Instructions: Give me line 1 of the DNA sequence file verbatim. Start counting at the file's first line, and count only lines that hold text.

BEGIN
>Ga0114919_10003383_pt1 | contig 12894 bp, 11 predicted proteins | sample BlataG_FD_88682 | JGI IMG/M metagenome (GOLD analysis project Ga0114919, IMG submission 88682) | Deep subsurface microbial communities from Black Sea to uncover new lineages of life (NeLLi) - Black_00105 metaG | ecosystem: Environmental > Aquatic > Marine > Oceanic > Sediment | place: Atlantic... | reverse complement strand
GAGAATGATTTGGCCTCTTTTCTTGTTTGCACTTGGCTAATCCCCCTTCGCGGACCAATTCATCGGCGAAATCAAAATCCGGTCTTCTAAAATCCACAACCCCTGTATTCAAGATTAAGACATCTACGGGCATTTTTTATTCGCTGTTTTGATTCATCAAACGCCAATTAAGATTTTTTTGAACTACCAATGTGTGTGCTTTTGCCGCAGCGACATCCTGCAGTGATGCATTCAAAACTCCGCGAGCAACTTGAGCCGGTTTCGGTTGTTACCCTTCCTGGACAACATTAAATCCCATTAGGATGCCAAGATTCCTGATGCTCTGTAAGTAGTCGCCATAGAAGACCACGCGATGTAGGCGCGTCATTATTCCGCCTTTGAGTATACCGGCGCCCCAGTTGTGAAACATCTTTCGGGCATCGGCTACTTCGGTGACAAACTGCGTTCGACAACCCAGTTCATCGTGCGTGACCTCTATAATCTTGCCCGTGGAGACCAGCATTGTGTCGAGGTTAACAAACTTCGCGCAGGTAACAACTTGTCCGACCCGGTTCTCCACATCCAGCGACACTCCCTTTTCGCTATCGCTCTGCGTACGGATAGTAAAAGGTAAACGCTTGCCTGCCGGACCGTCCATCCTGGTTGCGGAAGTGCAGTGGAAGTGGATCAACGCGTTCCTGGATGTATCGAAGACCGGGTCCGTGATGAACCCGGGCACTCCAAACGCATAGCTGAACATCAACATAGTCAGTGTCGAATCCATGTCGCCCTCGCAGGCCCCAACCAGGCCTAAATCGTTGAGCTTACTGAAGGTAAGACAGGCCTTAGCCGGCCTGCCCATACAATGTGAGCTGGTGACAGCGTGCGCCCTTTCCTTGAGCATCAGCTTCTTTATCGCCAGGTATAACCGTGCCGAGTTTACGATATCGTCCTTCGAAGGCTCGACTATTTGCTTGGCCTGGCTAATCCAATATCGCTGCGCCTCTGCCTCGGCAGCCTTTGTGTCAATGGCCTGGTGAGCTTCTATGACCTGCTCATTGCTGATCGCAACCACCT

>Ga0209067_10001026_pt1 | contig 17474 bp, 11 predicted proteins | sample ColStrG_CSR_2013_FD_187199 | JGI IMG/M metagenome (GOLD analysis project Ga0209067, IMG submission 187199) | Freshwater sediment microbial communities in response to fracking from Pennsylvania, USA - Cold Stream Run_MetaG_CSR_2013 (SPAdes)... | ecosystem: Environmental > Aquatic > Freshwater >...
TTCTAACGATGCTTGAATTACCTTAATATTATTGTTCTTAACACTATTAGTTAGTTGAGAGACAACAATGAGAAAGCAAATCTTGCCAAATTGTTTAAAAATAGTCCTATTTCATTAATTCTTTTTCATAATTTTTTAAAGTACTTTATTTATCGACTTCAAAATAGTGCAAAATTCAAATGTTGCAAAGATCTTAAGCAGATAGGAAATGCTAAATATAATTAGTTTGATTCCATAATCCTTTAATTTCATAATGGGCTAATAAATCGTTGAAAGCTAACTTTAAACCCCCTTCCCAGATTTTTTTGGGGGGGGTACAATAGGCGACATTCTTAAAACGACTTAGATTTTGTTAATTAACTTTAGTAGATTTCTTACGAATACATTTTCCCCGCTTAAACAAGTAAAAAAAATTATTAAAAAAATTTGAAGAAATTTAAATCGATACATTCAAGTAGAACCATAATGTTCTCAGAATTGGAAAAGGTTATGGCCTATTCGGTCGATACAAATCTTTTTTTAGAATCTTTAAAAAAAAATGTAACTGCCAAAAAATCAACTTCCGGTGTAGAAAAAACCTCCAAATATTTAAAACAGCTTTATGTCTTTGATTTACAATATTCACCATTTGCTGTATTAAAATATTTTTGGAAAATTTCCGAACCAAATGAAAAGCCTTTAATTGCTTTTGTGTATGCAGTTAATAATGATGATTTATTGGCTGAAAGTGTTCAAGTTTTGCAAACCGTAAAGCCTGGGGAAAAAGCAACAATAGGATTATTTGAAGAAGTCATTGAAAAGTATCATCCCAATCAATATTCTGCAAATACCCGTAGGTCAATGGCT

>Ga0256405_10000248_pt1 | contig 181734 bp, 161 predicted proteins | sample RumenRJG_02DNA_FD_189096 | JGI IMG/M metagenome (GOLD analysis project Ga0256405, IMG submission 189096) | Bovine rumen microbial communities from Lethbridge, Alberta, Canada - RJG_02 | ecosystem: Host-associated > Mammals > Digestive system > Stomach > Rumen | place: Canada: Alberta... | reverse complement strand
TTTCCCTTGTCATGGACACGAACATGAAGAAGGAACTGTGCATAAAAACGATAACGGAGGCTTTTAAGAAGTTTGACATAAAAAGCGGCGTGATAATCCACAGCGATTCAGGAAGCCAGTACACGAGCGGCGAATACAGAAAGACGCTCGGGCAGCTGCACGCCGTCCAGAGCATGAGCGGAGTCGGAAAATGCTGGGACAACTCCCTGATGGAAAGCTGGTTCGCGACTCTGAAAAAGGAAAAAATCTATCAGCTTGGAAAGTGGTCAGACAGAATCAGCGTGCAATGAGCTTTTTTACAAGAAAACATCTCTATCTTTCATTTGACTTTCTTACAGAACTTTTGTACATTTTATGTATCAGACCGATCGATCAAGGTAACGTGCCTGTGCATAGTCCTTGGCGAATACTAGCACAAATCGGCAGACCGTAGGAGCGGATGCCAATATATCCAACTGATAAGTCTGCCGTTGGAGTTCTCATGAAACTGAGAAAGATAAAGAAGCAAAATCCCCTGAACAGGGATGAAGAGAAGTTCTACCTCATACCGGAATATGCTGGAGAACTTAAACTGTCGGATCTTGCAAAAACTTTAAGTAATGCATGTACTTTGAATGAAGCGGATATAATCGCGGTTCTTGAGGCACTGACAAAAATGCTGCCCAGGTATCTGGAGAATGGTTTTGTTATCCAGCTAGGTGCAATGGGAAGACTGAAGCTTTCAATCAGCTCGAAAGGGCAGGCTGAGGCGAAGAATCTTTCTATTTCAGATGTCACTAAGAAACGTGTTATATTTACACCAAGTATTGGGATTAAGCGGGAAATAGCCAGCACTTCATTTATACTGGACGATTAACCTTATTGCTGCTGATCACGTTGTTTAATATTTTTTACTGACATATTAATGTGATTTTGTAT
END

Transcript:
>Ga0114919_10003383_pt1 | contig 12894 bp, 11 predicted proteins | sample BlataG_FD_88682 | JGI IMG/M metagenome (GOLD analysis project Ga0114919, IMG submission 88682) | Deep subsurface microbial communities from Black Sea to uncover new lineages of life (NeLLi) - Black_00105 metaG | ecosystem: Environmental > Aquatic > Marine > Oceanic > Sediment | place: Atlantic... | reverse complement strand